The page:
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Book Club newsletter: ‘Station Eleven’ finds art in apocalypse

Good morning, and welcome to the L.A. Times Book Club newsletter.

Emily St. John Mandel never intended for “Station Eleven,” her bestselling novel about the aftermath of a pandemic, to predict the future.

She had looked to history in crafting her fiction. “I was particularly focused on the smallpox epidemic in the 1790s in North America, explorers writing about its impact on the Native communities around where I grew up,” she says in a recent Times interview.

“Something that became clear to me is pandemics are an inevitability. This is not to minimize the horror or the tragedy in any way. But this is just something that happens every so often. It’s happened before, and it’ll happen again.”

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Mandel will join the Los Angeles Times Book Club on May 19 to discuss “Station Eleven” as well as her new novel, “The Glass Hotel,” which revolves around another issue of great current concern — a financial crisis. She will be in conversation at 7 p.m. with Times reporter and Essential Arts newsletter author Carolina A. Miranda in a virtual book club meet-up live-streamed on the L.A. Times’ Facebook Page and on YouTube.

“Station Eleven,” a National Book Award finalist and winner of the 2015 Arthur C. Clarke Award, has sold more than 1 million copies and is the basis for an HBO Max series that started production earlier this year in Chicago.

After the novel’s paperback release, Mandel talked about preserving art after apocalypse with NPR’s Scott Simon.

“I very purposely set much of the action 15 and then 20 years after that flu pandemic. And the reason for that is that I feel that most dystopian fiction tends to dwell on that immediate aftermath of horror and mayhem,” she said in the interview. “What I was really interested and writing about was, what’s the new culture and the new world that begins to emerge?”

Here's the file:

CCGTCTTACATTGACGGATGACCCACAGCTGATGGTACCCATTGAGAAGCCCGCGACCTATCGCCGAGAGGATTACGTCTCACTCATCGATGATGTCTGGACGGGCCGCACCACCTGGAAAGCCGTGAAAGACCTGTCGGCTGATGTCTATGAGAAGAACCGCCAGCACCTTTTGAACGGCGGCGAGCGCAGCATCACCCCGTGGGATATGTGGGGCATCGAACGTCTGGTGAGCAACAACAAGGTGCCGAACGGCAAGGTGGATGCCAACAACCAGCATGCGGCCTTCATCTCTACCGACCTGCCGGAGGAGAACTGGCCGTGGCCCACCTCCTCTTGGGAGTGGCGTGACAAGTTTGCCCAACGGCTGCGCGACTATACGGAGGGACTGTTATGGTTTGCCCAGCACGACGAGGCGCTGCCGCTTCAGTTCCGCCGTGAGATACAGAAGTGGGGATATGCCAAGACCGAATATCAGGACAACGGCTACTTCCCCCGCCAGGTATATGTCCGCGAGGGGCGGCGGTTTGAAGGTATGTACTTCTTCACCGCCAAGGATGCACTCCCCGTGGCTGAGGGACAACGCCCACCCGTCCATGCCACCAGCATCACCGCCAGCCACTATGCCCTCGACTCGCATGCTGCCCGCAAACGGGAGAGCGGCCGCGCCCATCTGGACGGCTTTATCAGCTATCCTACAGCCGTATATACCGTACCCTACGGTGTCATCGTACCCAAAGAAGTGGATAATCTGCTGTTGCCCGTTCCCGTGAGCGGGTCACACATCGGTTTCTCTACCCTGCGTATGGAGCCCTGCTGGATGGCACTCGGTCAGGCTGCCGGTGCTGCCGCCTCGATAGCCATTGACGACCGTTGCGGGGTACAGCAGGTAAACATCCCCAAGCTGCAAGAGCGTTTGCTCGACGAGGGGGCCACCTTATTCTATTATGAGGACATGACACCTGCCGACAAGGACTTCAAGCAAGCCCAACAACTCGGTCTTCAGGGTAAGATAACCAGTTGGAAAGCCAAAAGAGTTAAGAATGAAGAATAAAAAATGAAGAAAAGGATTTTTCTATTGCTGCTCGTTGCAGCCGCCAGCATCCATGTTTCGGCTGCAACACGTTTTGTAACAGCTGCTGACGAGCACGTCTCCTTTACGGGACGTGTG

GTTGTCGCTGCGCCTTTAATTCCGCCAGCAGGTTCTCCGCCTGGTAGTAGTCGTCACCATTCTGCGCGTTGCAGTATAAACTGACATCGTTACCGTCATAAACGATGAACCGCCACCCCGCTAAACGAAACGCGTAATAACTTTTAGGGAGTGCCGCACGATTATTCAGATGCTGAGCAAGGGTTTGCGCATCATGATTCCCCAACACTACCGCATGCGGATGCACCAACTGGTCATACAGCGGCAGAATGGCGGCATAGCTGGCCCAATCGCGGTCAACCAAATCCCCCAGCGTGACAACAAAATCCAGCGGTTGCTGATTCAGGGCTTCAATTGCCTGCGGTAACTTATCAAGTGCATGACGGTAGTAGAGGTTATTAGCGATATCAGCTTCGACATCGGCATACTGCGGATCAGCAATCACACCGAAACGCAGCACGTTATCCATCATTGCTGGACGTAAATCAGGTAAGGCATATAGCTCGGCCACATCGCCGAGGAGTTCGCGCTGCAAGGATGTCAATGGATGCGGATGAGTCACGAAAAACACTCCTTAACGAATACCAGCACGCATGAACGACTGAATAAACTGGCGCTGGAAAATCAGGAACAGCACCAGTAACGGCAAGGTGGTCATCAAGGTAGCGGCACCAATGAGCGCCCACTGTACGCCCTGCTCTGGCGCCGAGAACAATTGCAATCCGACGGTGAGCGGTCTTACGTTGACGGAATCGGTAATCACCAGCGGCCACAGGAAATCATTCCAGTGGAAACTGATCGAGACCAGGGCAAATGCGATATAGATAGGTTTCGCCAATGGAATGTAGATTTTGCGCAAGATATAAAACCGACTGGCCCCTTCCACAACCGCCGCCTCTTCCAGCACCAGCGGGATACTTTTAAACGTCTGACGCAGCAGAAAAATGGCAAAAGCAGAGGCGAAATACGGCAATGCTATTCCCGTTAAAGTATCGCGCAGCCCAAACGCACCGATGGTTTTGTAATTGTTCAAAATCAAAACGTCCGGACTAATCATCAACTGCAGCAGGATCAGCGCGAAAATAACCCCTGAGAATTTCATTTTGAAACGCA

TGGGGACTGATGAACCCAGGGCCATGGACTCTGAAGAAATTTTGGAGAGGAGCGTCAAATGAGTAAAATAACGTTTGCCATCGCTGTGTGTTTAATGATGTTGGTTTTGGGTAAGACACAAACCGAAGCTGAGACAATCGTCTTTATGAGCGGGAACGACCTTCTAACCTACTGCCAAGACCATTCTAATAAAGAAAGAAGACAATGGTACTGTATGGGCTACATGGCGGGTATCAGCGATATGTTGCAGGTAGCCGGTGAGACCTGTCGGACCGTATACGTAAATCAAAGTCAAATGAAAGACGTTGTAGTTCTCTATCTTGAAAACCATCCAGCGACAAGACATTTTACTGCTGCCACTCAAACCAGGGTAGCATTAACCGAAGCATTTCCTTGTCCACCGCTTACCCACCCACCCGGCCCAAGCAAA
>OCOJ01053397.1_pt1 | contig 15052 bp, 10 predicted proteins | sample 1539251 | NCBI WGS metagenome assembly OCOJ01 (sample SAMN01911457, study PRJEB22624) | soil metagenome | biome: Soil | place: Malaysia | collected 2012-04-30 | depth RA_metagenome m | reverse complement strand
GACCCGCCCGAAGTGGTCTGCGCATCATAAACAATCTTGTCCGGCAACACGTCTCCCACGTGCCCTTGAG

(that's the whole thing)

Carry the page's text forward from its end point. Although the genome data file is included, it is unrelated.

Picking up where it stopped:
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Emily St. John Mandel and her novels "Station Eleven" and "The Glass Hotel."
(Sarah Shatz; Knopf)

Reading together

The L.A. Times Book Club began last spring with live monthly conversations featuring a wide range of authors such as crime writer Michael Connelly, actress and singer Julie Andrews, novelist Ocean Vuong, journalist Ronan Farrow and former L.A. poet laureate Luis J. Rodriguez.

Our mission is to get people talking again by making the newspaper not merely something to read every day but something to experience, something that brings us together.

In recent weeks, as the coronavirus has spread, we’ve shifted to virtual book club meet-ups to connect with more readers at home. On Tuesday, we hosted “Always Home” author Fanny Singer and her mother, renowned chef Alice Waters, talking about food, family and life in quarantine.

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Singer was forced to cancel her book tour and has been sheltering at her mother’s home in Berkeley. She talked about making veggie stock from scraps, being careful not to waste food, and the importance of keeping 15 to 20 heads of garlic on hand at all times. “I tend to be more paranoid about running out of garlic than toilet paper.”

Read more, and watch Singer and Waters in conversation with Times editor Laurie Ochoa.

Then tell us: What books would you most like to read together in the months ahead? Send a message to bookclub@latimes.com. Join the daily discussion at the L.A. Times Book Club’s Facebook page.


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